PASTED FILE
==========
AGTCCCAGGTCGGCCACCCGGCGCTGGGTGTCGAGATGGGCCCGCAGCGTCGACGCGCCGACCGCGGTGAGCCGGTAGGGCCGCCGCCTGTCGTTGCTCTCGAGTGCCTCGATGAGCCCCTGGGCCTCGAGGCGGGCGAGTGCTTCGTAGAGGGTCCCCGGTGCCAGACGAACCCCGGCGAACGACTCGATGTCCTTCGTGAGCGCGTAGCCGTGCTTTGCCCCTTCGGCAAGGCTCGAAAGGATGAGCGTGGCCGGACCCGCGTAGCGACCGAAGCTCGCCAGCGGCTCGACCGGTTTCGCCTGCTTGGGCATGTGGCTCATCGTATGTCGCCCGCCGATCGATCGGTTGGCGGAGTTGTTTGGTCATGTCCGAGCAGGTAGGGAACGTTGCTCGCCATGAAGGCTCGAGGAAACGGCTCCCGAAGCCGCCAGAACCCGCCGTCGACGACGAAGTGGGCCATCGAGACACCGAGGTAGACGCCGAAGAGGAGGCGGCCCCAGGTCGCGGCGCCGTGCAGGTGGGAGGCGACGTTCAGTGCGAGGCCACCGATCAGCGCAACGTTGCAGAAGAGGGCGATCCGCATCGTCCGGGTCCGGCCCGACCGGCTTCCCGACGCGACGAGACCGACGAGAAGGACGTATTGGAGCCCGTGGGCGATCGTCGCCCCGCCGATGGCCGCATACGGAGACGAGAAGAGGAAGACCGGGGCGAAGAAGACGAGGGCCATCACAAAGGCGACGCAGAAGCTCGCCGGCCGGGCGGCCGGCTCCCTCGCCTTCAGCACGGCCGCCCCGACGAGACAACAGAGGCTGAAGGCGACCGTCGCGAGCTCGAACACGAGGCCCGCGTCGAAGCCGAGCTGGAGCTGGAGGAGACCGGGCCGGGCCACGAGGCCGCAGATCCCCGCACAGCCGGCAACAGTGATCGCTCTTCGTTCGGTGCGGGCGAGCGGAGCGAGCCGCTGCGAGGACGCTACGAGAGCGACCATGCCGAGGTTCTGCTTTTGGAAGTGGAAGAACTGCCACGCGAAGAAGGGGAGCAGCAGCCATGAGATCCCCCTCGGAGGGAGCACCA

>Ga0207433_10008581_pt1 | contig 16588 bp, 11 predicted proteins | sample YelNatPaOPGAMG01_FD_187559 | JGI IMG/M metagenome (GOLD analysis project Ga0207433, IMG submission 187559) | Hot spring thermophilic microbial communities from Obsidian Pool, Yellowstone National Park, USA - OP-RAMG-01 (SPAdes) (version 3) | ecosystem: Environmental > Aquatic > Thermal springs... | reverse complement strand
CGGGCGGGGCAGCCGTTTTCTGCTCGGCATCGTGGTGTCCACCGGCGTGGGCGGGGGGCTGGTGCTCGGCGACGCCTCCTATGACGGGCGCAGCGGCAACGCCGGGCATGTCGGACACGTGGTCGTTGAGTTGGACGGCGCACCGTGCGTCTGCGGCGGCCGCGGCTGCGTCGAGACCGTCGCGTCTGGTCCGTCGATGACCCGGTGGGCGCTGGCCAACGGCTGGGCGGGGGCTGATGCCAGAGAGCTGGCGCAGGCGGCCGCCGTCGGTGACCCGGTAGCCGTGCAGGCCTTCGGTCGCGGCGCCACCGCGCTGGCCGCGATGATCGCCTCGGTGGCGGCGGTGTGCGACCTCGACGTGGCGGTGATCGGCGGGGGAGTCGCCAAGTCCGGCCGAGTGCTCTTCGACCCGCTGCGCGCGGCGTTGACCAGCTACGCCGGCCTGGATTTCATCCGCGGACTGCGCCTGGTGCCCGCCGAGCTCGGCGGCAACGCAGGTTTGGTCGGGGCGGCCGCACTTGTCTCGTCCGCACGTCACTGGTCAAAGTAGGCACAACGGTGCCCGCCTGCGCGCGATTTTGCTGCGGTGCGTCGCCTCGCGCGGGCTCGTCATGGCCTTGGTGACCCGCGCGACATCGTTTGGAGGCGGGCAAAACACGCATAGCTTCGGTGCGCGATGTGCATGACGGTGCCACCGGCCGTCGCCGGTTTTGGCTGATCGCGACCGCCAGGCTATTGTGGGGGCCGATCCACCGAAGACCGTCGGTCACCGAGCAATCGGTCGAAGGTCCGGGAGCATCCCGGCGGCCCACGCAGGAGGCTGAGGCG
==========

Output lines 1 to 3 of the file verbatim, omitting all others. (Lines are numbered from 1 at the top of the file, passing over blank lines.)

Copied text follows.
AGTCCCAGGTCGGCCACCCGGCGCTGGGTGTCGAGATGGGCCCGCAGCGTCGACGCGCCGACCGCGGTGAGCCGGTAGGGCCGCCGCCTGTCGTTGCTCTCGAGTGCCTCGATGAGCCCCTGGGCCTCGAGGCGGGCGAGTGCTTCGTAGAGGGTCCCCGGTGCCAGACGAACCCCGGCGAACGACTCGATGTCCTTCGTGAGCGCGTAGCCGTGCTTTGCCCCTTCGGCAAGGCTCGAAAGGATGAGCGTGGCCGGACCCGCGTAGCGACCGAAGCTCGCCAGCGGCTCGACCGGTTTCGCCTGCTTGGGCATGTGGCTCATCGTATGTCGCCCGCCGATCGATCGGTTGGCGGAGTTGTTTGGTCATGTCCGAGCAGGTAGGGAACGTTGCTCGCCATGAAGGCTCGAGGAAACGGCTCCCGAAGCCGCCAGAACCCGCCGTCGACGACGAAGTGGGCCATCGAGACACCGAGGTAGACGCCGAAGAGGAGGCGGCCCCAGGTCGCGGCGCCGTGCAGGTGGGAGGCGACGTTCAGTGCGAGGCCACCGATCAGCGCAACGTTGCAGAAGAGGGCGATCCGCATCGTCCGGGTCCGGCCCGACCGGCTTCCCGACGCGACGAGACCGACGAGAAGGACGTATTGGAGCCCGTGGGCGATCGTCGCCCCGCCGATGGCCGCATACGGAGACGAGAAGAGGAAGACCGGGGCGAAGAAGACGAGGGCCATCACAAAGGCGACGCAGAAGCTCGCCGGCCGGGCGGCCGGCTCCCTCGCCTTCAGCACGGCCGCCCCGACGAGACAACAGAGGCTGAAGGCGACCGTCGCGAGCTCGAACACGAGGCCCGCGTCGAAGCCGAGCTGGAGCTGGAGGAGACCGGGCCGGGCCACGAGGCCGCAGATCCCCGCACAGCCGGCAACAGTGATCGCTCTTCGTTCGGTGCGGGCGAGCGGAGCGAGCCGCTGCGAGGACGCTACGAGAGCGACCATGCCGAGGTTCTGCTTTTGGAAGTGGAAGAACTGCCACGCGAAGAAGGGGAGCAGCAGCCATGAGATCCCCCTCGGAGGGAGCACCA

>Ga0207433_10008581_pt1 | contig 16588 bp, 11 predicted proteins | sample YelNatPaOPGAMG01_FD_187559 | JGI IMG/M metagenome (GOLD analysis project Ga0207433, IMG submission 187559) | Hot spring thermophilic microbial communities from Obsidian Pool, Yellowstone National Park, USA - OP-RAMG-01 (SPAdes) (version 3) | ecosystem: Environmental > Aquatic > Thermal springs... | reverse complement strand
CGGGCGGGGCAGCCGTTTTCTGCTCGGCATCGTGGTGTCCACCGGCGTGGGCGGGGGGCTGGTGCTCGGCGACGCCTCCTATGACGGGCGCAGCGGCAACGCCGGGCATGTCGGACACGTGGTCGTTGAGTTGGACGGCGCACCGTGCGTCTGCGGCGGCCGCGGCTGCGTCGAGACCGTCGCGTCTGGTCCGTCGATGACCCGGTGGGCGCTGGCCAACGGCTGGGCGGGGGCTGATGCCAGAGAGCTGGCGCAGGCGGCCGCCGTCGGTGACCCGGTAGCCGTGCAGGCCTTCGGTCGCGGCGCCACCGCGCTGGCCGCGATGATCGCCTCGGTGGCGGCGGTGTGCGACCTCGACGTGGCGGTGATCGGCGGGGGAGTCGCCAAGTCCGGCCGAGTGCTCTTCGACCCGCTGCGCGCGGCGTTGACCAGCTACGCCGGCCTGGATTTCATCCGCGGACTGCGCCTGGTGCCCGCCGAGCTCGGCGGCAACGCAGGTTTGGTCGGGGCGGCCGCACTTGTCTCGTCCGCACGTCACTGGTCAAAGTAGGCACAACGGTGCCCGCCTGCGCGCGATTTTGCTGCGGTGCGTCGCCTCGCGCGGGCTCGTCATGGCCTTGGTGACCCGCGCGACATCGTTTGGAGGCGGGCAAAACACGCATAGCTTCGGTGCGCGATGTGCATGACGGTGCCACCGGCCGTCGCCGGTTTTGGCTGATCGCGACCGCCAGGCTATTGTGGGGGCCGATCCACCGAAGACCGTCGGTCACCGAGCAATCGGTCGAAGGTCCGGGAGCATCCCGGCGGCCCACGCAGGAGGCTGAGGCG